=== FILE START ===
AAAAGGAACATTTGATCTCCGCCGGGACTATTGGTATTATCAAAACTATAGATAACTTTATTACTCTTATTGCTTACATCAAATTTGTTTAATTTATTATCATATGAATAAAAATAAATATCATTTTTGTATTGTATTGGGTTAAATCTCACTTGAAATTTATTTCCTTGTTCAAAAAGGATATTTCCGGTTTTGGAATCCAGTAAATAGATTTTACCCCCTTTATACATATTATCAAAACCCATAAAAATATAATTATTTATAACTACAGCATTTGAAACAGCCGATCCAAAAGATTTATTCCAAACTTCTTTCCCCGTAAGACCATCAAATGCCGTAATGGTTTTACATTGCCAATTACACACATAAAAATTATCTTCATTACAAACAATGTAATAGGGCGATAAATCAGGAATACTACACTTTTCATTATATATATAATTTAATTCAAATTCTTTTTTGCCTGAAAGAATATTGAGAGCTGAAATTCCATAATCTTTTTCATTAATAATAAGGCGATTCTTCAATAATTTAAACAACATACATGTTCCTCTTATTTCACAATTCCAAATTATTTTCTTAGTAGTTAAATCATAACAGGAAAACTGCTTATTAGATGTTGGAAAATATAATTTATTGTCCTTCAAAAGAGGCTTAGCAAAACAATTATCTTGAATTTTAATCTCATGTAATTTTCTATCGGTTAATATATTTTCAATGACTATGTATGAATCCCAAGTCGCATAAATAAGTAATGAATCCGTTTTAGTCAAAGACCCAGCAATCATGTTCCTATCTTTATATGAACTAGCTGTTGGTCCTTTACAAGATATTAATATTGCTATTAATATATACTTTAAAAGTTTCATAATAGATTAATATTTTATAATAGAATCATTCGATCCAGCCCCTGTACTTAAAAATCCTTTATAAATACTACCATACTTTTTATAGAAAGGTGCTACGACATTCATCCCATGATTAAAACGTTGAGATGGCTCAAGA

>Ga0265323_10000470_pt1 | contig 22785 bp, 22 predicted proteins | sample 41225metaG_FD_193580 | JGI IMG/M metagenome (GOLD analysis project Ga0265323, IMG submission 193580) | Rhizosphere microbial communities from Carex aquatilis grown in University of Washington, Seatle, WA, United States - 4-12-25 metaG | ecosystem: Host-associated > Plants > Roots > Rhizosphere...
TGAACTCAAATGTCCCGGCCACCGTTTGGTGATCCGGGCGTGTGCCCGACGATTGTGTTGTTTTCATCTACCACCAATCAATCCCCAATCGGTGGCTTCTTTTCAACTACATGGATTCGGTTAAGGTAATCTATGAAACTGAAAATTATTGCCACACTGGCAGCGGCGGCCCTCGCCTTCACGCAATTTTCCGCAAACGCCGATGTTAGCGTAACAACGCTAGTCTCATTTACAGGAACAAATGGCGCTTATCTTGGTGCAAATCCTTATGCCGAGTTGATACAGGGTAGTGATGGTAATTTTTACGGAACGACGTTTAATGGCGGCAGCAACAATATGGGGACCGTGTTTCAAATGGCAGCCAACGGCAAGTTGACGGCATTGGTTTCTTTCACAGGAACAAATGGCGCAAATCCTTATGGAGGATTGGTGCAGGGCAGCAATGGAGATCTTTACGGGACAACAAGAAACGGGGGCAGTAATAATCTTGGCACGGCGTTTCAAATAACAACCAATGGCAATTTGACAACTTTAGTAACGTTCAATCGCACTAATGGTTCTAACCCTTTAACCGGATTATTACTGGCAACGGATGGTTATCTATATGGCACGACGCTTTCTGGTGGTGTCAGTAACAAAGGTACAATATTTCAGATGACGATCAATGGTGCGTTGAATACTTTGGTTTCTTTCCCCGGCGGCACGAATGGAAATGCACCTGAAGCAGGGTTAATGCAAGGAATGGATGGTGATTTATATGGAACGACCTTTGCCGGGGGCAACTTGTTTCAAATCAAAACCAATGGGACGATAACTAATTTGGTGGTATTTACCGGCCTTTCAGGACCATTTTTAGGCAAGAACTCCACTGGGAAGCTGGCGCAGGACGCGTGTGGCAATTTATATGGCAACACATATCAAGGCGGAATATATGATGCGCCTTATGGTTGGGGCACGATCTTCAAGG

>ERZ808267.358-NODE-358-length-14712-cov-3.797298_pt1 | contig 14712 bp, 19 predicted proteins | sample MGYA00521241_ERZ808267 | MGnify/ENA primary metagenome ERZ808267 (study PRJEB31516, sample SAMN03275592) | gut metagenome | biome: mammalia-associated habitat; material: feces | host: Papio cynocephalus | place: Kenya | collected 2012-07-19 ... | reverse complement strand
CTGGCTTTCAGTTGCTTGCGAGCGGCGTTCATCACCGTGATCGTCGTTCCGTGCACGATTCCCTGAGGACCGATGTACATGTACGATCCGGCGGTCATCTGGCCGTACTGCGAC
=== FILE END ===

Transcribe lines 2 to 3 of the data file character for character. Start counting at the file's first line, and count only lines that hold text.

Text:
>Ga0265323_10000470_pt1 | contig 22785 bp, 22 predicted proteins | sample 41225metaG_FD_193580 | JGI IMG/M metagenome (GOLD analysis project Ga0265323, IMG submission 193580) | Rhizosphere microbial communities from Carex aquatilis grown in University of Washington, Seatle, WA, United States - 4-12-25 metaG | ecosystem: Host-associated > Plants > Roots > Rhizosphere...
TGAACTCAAATGTCCCGGCCACCGTTTGGTGATCCGGGCGTGTGCCCGACGATTGTGTTGTTTTCATCTACCACCAATCAATCCCCAATCGGTGGCTTCTTTTCAACTACATGGATTCGGTTAAGGTAATCTATGAAACTGAAAATTATTGCCACACTGGCAGCGGCGGCCCTCGCCTTCACGCAATTTTCCGCAAACGCCGATGTTAGCGTAACAACGCTAGTCTCATTTACAGGAACAAATGGCGCTTATCTTGGTGCAAATCCTTATGCCGAGTTGATACAGGGTAGTGATGGTAATTTTTACGGAACGACGTTTAATGGCGGCAGCAACAATATGGGGACCGTGTTTCAAATGGCAGCCAACGGCAAGTTGACGGCATTGGTTTCTTTCACAGGAACAAATGGCGCAAATCCTTATGGAGGATTGGTGCAGGGCAGCAATGGAGATCTTTACGGGACAACAAGAAACGGGGGCAGTAATAATCTTGGCACGGCGTTTCAAATAACAACCAATGGCAATTTGACAACTTTAGTAACGTTCAATCGCACTAATGGTTCTAACCCTTTAACCGGATTATTACTGGCAACGGATGGTTATCTATATGGCACGACGCTTTCTGGTGGTGTCAGTAACAAAGGTACAATATTTCAGATGACGATCAATGGTGCGTTGAATACTTTGGTTTCTTTCCCCGGCGGCACGAATGGAAATGCACCTGAAGCAGGGTTAATGCAAGGAATGGATGGTGATTTATATGGAACGACCTTTGCCGGGGGCAACTTGTTTCAAATCAAAACCAATGGGACGATAACTAATTTGGTGGTATTTACCGGCCTTTCAGGACCATTTTTAGGCAAGAACTCCACTGGGAAGCTGGCGCAGGACGCGTGTGGCAATTTATATGGCAACACATATCAAGGCGGAATATATGATGCGCCTTATGGTTGGGGCACGATCTTCAAGG